Logo of Phnom Penh Post newspaper Phnom Penh Post - Thailand still nervous about embassy security

Thailand still nervous about embassy security

Thailand still nervous about embassy security

Monks were among the throngs waiting for visa applications to be processed when the repaired Thai Embassy reopened. At peak periods the embassy deals with up to 500 applications per day.

The Thai Embassy in Phnom Penh was quietly reopened on February 9, a year after being

severely damaged in anti-Thai demonstrations.

The Cambodian Government provided temporary premises nearby while the embassy was

being repaired.

The reopening was one of the first major tasks for the new Thai Ambassador, Piyawat

Niyomrerks, who said he much appreciated the kindness of the Cambodian Government

in assisting with accommodation.

Niyomrerks is a career diplomat, and has worked for the Thai Ministry of Foreign

Affairs for 28 years. He served as Consul General in Los Angeles (available to more

than 200,000 Thai citizens and another 50,000 living between California and Alaska)

and was then transferred to Taipei, Taiwan (where over 130,000 Thais live).

Instead of the usual official ceremony, the Ambassador invited monks to bless the

embassy on Sunday February 8.

Anti-Thai sentiment erupted on January 29, 2003 when protestors, under the assumption

the Cambodian embassy in Bangkok had been attacked and in response to non-verified

defamatory statements by Thai actress Suwanan Kongying, set fire to the Thai embassy

in Phnom Penh. A dozen other Thai-owned hotels and businesses were also attacked

and looted.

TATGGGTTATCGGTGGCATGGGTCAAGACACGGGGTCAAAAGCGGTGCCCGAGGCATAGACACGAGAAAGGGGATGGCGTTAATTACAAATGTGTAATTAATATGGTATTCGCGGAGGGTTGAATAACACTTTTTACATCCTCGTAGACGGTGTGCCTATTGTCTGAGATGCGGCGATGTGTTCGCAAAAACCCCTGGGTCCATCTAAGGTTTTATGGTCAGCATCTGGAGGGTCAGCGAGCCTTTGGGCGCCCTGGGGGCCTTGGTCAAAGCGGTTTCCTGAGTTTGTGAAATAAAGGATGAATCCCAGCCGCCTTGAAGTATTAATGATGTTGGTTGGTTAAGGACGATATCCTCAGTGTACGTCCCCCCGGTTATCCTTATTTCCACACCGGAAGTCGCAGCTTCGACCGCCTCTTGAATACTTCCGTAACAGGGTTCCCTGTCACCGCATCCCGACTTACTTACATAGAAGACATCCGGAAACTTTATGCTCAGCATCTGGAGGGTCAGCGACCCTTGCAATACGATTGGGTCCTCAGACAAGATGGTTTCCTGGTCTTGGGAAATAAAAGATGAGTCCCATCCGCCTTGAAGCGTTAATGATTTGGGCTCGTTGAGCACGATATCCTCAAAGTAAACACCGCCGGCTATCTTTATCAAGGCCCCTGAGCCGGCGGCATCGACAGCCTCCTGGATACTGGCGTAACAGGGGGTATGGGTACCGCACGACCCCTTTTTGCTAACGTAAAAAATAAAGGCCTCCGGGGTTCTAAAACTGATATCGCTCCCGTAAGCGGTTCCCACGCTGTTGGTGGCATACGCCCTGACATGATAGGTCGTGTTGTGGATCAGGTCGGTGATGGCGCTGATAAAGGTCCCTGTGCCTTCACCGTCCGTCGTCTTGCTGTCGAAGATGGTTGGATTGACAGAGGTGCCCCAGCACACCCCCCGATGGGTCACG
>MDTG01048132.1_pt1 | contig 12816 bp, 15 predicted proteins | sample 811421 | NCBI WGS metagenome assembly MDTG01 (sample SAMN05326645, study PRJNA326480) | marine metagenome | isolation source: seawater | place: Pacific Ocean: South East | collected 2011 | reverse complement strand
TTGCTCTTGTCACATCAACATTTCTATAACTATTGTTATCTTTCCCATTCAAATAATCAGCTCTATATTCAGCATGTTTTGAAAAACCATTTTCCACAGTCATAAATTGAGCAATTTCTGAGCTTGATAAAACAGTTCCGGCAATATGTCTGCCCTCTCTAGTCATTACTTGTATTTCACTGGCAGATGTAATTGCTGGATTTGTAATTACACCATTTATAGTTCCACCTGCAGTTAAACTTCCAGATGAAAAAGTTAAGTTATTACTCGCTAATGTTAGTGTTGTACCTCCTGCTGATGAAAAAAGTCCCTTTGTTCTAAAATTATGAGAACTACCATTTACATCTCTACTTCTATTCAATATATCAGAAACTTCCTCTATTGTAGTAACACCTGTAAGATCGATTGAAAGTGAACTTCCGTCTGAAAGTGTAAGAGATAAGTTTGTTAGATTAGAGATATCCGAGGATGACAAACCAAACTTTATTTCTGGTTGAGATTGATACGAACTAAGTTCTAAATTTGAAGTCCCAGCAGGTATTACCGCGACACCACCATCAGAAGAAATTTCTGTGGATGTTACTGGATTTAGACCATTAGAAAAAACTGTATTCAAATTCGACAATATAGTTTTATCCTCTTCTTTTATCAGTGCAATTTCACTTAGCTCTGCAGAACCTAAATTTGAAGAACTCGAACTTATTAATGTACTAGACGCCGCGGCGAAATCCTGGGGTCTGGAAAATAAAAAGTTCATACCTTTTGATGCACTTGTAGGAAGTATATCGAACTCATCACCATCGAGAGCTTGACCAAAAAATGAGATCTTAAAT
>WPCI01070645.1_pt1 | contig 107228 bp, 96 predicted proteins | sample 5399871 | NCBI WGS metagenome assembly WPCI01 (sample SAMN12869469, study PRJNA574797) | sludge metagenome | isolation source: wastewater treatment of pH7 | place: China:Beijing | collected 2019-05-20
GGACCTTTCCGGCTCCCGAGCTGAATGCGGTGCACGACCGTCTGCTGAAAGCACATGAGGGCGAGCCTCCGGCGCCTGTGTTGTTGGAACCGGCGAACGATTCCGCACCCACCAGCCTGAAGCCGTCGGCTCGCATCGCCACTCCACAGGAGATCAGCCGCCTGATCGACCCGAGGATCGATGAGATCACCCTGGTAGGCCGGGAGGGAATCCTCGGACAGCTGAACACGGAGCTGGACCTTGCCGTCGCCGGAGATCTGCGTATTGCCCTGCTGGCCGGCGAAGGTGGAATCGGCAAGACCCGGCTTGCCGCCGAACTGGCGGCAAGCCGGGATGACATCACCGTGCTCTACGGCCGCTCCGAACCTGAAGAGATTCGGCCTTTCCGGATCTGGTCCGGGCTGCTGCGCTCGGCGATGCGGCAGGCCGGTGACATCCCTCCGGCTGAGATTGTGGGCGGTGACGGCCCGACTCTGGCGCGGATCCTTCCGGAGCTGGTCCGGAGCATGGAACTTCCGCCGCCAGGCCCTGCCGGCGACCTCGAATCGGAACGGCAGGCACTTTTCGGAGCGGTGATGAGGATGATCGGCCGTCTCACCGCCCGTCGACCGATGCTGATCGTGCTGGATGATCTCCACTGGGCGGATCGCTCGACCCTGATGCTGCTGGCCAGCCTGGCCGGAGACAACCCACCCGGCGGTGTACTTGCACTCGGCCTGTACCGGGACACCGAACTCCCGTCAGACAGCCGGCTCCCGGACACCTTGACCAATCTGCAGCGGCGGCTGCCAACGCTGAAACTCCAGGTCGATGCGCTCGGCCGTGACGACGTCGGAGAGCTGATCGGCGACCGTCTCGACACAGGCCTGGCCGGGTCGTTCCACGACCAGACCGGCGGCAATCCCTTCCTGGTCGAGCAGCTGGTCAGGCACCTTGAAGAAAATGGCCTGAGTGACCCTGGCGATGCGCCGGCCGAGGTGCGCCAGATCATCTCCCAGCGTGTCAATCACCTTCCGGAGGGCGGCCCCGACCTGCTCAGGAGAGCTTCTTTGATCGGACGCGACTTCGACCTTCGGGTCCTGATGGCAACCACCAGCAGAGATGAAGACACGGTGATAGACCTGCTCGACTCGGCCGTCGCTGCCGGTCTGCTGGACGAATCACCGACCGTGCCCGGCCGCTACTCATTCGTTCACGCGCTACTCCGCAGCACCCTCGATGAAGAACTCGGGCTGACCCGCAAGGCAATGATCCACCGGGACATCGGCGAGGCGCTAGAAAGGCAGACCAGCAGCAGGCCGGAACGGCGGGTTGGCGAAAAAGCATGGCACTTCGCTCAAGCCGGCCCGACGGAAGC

The then Thai ambassador Chatchawed Chartsuwan escaped over a back fence and onto

a riverboat after distress calls to Cambodian officials proved futile.

The event seriously damaged relations with Thailand, and many predicted a drop in

tourist numbers, during the somewhat ironically labeled, 'Visit Cambodia Year'. The

embassy sacking made global news and left Cambodia with an estimated $ 47 million

repair bill.

Niyomrerks said he did not know how much money the Cambodian government had spent

so far in rebuilding the embassy, apart from the $5 million stated in news reports.

The Ambassador still has concerns about the embassy's security. "The wall is

higher than before, but it's still not high enough for total security," he said.

He said he will ask the Cambodian government for approval to use Thai military forces

as guards,"not because we do not trust Cambodian forces, but if you look at

the embassies of other countries abroad you will see they bring their own security

people as well."

Currently more than ten security guards sent from the Ministry of Interior are guarding

the embassy 24 hours per day.

Kong Theoun, 32, Cambodian security guard said: "We cannot be sure whether there

will be a riot again or not. It's okay today but in the future who knows?"

Thai Amassador Piyawat Niyomrerks: quiet reopening of repaired embassy.

At holiday times the embassy is dealing with 400-500 visa applications daily to visit

Thailand.

Nguon Nary, 55, Cambodian, applying for a visitor visa, said she goes to Thailand

very frequently on business there and could only get one month visas.

She also said she regretted that the Cambodian government has to pay for rebuilding

the embassy because Cambodia was a poor country.

Niyomrerks said: "I plan to speak more to Cambodian people to create better

understanding between our countries. It's very difficult to handle people's feelings

about the attack on the embassy. It even disrupts household affairs."

He said rumours should be treated as rumours until the facts were available. He said

the communications media would play a crucial role in promoting better understanding

between Thai and Cambodian people.

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